We Can All Learn From Hilary Duff's Raw Message on 'Leaning Out'

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Hilary Duff is gracing the cover of Redbook's April issue, and she has a lot to say about finding that infamous balance between work, family (including being a single mom to her 5-year-old son Luca) and time for herself.

"As I get older, I feel more comfortable 'leaning out,'" she said. "I don't need to cram every day full, because I can and because I'm capable. I have worked my whole life."

While it's true that Duff has been earning a paycheck ever since the ripe age of 6 years old, her statement is something we all should take to heart.

MORE: Hilary Duff Opens up About the Body Part She Used to Hate

Just because we can do something, does it mean we should? Of course not. Sometimes it's better to do something you enjoy rather than squeezing in those last few errands on your to-do list.

For Duff, allowing herself some free time in her schedule goes a long way in staying sane — especially on top of the "mom guilt" that she's all too familiar with.

"I always feel torn or guilty about something. I'm not working right now, and at first I stressed about that, like, 'Oh, I shouldn't stay still this long.' And that's ridiculous. I have a child; it's totally fine to not be slammed all the time. It feels really good to not be on someone else's schedule."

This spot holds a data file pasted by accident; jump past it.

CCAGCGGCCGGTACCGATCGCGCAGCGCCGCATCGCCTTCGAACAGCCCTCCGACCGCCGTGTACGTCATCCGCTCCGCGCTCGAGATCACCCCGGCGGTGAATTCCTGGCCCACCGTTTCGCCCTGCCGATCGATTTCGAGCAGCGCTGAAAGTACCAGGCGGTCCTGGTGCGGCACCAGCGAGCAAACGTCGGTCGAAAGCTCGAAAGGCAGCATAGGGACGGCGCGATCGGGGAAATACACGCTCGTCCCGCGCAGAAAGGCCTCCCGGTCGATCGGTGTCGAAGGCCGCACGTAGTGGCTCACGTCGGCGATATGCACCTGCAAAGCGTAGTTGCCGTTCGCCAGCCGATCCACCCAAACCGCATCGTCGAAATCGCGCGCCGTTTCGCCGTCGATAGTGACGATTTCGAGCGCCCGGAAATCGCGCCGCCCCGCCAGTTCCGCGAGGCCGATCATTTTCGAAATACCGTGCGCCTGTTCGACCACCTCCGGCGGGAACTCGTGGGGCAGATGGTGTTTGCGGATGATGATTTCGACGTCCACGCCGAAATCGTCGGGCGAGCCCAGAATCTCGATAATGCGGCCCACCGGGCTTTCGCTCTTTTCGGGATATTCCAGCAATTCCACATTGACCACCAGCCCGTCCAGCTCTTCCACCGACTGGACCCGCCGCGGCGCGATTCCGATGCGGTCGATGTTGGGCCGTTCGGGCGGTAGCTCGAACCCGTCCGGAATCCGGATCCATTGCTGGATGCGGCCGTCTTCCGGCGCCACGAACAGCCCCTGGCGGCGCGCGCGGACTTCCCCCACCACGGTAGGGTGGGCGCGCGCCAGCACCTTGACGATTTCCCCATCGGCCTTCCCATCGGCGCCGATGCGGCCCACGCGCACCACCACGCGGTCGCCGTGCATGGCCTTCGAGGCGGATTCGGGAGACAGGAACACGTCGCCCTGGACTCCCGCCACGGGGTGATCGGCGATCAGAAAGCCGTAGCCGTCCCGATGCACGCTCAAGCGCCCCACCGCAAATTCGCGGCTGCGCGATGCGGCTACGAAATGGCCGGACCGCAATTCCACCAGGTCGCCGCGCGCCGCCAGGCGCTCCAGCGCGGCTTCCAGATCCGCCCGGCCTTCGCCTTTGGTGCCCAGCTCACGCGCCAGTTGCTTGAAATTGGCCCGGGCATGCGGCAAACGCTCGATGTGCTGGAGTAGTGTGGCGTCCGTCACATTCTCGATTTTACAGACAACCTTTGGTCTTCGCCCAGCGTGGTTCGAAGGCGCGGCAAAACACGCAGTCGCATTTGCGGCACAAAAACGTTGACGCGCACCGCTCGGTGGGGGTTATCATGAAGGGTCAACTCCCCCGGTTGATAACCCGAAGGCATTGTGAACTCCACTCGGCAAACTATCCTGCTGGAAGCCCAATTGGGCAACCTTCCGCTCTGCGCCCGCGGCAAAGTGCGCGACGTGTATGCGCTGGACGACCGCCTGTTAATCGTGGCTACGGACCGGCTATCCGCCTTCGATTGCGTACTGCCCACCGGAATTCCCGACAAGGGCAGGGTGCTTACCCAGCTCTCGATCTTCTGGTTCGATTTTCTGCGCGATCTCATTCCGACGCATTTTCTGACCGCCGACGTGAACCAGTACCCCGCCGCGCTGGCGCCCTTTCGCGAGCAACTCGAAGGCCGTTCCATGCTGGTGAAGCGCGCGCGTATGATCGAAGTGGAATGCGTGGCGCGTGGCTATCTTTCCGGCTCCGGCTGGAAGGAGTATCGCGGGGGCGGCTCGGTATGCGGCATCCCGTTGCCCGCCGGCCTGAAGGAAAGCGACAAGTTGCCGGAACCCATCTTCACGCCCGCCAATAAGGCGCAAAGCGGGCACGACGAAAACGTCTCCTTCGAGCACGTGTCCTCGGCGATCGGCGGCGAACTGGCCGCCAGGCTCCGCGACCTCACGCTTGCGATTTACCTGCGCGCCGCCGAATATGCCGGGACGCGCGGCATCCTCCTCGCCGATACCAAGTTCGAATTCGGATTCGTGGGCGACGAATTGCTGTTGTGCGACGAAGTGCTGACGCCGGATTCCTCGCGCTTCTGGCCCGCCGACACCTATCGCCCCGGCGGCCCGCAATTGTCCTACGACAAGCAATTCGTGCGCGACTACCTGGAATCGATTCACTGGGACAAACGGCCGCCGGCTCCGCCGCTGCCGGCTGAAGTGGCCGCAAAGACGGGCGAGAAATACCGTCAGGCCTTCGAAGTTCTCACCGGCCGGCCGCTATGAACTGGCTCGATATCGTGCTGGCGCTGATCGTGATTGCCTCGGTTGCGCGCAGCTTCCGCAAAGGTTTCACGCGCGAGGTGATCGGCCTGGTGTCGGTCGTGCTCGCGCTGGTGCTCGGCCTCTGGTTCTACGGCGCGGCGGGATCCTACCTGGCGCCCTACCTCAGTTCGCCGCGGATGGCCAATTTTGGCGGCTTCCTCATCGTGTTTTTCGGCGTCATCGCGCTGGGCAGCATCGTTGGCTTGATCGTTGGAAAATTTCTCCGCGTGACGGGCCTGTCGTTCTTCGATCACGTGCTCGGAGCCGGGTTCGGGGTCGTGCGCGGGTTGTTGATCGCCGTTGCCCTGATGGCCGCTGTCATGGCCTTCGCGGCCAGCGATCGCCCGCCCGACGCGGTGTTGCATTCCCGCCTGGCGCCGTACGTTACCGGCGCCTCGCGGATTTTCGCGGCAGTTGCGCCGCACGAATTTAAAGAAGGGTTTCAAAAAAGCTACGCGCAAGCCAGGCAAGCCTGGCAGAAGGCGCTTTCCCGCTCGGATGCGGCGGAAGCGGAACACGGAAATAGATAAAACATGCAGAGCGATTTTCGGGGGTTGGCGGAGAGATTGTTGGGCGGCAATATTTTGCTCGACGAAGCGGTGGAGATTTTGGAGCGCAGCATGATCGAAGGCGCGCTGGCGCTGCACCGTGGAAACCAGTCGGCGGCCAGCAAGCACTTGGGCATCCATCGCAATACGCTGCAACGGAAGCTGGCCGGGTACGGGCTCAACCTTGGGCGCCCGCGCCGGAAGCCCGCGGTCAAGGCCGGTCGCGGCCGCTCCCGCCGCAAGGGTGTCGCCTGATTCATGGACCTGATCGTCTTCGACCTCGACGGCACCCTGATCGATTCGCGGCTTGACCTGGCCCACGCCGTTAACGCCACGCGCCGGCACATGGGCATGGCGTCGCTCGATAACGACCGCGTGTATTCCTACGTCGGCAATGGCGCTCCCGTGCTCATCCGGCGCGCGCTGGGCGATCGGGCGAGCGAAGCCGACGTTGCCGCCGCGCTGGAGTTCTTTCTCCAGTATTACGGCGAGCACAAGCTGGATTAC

this lucky 🦆 got to be on the cover of @redbookmag this month! pick up a copy, on stands next week!

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While not all of us can afford not to work year round, there is still value in Duff's words: "It's totally fine to not be slammed all the time."

Manfred Kets de Vries, INSEAD professor of leadership development and organizational change, says that while downtime is important, it's never really been acceptable in our society.

"We associate it with irresponsibility, wasting our life. Most of us feel guilty if we don't have something to do," he writes.

But if we are constantly staying late at work, running errands, checking email, cleaning the house, etc., we're hurting our relationships and mental health.

"The danger is we may lose our connections, not just with one another but with ourselves," Kets de Vries says. "If we don't allow ourselves periods of uninterrupted, freely associated thought then personal growth, insight and creativity are less likely to emerge."

So next time you're feeling guilty for catching up on your favorite TV show or hitting the gym for your favorite workout class when that to-do list is looming in the back of your mind, remember that "leaning out" and taking more time for yourself is more important than our society gives it credit for.



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[H/T: Instagram / @hilaryduff]